As part of the 2010 Vancouver Winter Olympics, Canada became the first country ever to host a Pride House as an official Olympic venue. The Vancouver Olympics were a major nation building project for Canada, and the events we hosted, and venues we supported, told the world a story about Canada and the kind of nation we would like to be. In this case, by having a Pride House, Canada told a story that gay pride was an important part of Canadian national identity. Pride House was a marker that Canada was an international leader on LGBTQ* issues.
Yet Canada did not become a world leader on LGBTQ* issues overnight. Instead, the process has been slow, painful, and intergenerational. Many of the major events in the story of Canada’s progress on LGBTQ* issues happened at the Parliamentary and Supreme Court level, but such change could not have happened without activism by Canadians. As Miriam Catherine Smith argues in Lesbian and Gay Rights in Canada, an important part of the story of the gradual improvement of LGBTQ* rights in Canada is “the constitutional entrenchment of the bill of rights and the attendant increase in the judiciary’s capacity to police equality issues” (4). As Smith further notes, while community activism has always been an important part of the LGBTQ* movement, it has from its inception “addressed itself at least in part to the state” (10). Sylvain Larocque, in his study of marriage equality in Canada, notes that while homophobia is still widespread in Canada, “dramatic progress has been made in recognizing their rights over the last 30 years, and especially in the last decade” (12). Changes to Canadian laws around LGBTQ* peoples are important, but the fact that these laws needed to be changed in the first place highlights the implicit heteronormativity of Canadian law.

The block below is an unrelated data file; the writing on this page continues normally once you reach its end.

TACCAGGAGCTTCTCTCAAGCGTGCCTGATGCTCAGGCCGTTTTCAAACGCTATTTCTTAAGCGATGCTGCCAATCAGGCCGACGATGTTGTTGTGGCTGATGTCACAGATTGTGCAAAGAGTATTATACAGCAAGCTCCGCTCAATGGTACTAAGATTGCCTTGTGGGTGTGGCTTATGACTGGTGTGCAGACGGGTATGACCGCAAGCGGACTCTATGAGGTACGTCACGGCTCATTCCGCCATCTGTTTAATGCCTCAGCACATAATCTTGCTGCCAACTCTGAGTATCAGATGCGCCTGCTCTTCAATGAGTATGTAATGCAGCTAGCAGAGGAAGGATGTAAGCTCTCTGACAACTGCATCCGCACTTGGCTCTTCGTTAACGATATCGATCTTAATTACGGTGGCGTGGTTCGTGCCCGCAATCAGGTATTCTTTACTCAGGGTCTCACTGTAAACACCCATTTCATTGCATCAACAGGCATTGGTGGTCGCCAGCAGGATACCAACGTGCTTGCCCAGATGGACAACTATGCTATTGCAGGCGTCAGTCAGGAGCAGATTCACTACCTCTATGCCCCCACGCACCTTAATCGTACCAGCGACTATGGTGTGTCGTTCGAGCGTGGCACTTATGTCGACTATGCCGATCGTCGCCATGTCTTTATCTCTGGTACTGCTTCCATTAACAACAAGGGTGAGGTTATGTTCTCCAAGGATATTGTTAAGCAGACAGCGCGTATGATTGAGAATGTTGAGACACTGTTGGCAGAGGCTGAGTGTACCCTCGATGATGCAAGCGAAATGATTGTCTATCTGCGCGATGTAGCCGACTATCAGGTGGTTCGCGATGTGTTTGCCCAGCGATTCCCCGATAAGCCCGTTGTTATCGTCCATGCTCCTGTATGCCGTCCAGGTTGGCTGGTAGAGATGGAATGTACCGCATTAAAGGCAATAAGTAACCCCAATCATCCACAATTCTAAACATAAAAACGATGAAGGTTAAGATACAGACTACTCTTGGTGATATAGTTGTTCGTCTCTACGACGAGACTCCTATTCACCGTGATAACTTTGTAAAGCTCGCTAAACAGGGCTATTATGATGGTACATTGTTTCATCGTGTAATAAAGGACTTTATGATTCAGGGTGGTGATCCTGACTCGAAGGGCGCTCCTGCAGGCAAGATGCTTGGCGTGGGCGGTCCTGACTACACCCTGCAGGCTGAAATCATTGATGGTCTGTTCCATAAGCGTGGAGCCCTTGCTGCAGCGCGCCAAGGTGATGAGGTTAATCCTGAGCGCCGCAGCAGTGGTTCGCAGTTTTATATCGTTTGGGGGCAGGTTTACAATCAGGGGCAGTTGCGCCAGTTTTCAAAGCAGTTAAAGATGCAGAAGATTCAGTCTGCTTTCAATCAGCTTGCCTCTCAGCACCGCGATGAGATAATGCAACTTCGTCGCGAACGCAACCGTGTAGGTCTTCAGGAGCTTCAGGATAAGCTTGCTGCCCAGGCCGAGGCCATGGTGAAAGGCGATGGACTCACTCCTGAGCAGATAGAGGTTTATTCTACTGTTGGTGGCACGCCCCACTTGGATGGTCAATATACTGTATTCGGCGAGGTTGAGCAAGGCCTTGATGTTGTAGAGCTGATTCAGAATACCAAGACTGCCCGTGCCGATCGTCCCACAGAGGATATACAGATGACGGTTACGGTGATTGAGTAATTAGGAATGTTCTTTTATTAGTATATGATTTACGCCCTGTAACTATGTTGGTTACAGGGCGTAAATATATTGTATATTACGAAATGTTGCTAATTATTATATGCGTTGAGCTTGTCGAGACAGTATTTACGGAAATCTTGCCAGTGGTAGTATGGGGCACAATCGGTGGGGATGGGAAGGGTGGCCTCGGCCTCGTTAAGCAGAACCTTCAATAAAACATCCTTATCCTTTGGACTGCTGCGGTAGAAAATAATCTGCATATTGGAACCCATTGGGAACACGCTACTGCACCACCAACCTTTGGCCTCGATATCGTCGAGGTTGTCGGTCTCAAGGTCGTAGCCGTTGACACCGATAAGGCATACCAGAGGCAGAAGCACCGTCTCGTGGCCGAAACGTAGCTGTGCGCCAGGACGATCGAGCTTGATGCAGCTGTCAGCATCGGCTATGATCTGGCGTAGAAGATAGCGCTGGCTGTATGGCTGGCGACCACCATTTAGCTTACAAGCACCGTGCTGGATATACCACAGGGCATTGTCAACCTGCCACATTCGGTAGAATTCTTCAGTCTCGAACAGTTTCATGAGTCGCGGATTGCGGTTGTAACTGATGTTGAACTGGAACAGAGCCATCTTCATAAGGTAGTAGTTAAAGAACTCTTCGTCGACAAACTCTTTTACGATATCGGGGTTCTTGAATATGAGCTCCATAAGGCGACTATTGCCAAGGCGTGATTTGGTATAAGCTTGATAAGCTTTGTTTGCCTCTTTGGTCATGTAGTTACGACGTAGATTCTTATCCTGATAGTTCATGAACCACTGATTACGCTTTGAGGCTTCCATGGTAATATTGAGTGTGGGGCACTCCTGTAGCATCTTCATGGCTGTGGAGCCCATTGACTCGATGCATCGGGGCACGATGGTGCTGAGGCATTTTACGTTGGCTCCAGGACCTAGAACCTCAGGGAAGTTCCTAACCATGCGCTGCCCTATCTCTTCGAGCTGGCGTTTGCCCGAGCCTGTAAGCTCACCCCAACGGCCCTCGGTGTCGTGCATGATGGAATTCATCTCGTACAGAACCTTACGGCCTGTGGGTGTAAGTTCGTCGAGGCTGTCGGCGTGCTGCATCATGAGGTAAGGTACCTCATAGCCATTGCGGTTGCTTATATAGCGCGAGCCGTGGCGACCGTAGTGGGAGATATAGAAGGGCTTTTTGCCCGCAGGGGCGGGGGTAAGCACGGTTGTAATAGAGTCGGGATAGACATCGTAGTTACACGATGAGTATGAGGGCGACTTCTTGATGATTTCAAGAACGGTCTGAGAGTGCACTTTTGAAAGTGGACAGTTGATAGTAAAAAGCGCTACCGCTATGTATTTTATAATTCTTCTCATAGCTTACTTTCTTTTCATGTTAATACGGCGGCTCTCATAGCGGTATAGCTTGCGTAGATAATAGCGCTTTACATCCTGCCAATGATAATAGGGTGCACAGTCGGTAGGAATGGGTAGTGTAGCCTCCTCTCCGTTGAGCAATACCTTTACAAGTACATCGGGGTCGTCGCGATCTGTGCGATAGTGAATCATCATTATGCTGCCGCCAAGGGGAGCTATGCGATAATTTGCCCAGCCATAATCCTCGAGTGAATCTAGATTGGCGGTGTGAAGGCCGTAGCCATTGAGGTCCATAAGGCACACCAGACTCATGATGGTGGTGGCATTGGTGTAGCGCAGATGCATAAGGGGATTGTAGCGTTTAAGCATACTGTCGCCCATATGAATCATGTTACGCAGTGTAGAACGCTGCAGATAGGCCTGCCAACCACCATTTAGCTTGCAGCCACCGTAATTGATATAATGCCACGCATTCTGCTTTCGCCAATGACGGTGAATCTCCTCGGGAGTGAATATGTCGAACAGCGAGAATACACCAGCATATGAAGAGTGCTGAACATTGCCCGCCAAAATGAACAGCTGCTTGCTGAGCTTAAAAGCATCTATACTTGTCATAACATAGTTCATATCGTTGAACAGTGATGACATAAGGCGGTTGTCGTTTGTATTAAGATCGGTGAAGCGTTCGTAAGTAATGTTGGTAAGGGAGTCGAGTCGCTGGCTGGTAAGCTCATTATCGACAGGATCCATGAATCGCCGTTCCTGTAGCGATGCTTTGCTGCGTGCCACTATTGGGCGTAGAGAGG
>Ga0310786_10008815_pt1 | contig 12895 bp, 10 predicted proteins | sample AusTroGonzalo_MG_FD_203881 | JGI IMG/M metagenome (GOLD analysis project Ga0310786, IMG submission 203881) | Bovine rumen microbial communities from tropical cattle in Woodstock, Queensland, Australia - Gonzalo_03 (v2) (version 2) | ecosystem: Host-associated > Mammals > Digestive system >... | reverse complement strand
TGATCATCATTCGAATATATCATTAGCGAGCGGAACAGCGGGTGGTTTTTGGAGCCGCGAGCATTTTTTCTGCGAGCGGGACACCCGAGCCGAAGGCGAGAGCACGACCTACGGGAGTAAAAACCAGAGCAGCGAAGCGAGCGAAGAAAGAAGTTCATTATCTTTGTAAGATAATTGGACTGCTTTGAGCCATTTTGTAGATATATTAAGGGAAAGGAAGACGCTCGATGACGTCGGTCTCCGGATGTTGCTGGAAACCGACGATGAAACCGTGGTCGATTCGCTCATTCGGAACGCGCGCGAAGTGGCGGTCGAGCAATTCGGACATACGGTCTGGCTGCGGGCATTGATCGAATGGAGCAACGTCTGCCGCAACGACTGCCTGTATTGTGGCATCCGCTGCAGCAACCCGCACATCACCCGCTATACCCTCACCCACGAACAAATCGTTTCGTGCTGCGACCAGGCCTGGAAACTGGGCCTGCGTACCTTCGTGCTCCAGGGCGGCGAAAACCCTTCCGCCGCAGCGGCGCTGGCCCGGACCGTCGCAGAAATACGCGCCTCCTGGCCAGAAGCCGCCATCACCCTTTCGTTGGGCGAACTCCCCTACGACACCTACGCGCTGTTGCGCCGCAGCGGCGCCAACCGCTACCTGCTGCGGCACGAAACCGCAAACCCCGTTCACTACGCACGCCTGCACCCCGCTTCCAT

As Tom Warner argues in Never Going Back, an issue with incremental legal changes is that they do not address the underlying homophobia in the Canadian cultural identity:
Changing a few laws and achieving tolerance are necessary, but insufficient in themselves to achieve fundamental social change. Lesbian and gay liberation means coming to a positive consciousness of oneself and other gays and lesbians. It requires a personal transformation based on an understanding that gays and lesbians are taught by our society in various ways, both subtle and blatant, to hate and thereby oppress themselves. (8)
Internalized homophobia can lead LGBTQ* people to think that their desire makes them somehow not fully persons within Canadian society. As Kathleen A. Lahey argues in Are We ‘persons’ Yet?, the Canadian state has made many members of the LGBTQ* community feel as if they are not fully citizens of the state, and one of the ways that LGBTQ* community demand full personhood is through legal challenges:
Along with growing numbers of sexual minorities around the world, lesbian, bisexual, gay, transgendered, transvestite, and transsexual people in Canada have concluded that they have need to seek the assistance of the legal system in order to disrupt the vast systems of official homophobia and heterosexual privilege built into the foundations of Canadian culture. (4)
Heterosexual privilege is the idea that heterosexual peoples have privileges in Canadian culture and law because their desire is seen as normative. Heterosexuals do not need to justify their desire, their right to marry the person that they love, or to have and raise children.
One of the places where heterosexual privilege is most pervasive is in discussions of literature by and about the LGBTQ* community. For a good primer on heterosexual privilege, see M. Rochlin’s “The Heterosexual Questionnaire.” Consider, for example, the way that the first three questions Rochlin asks flips the discourse of assumed heterosexuality around:
1. What do you think caused your heterosexuality?
2. When and how did you first decide you were a heterosexual?
3. Is it possible that your heterosexuality is just a phase you may grow out of? (95)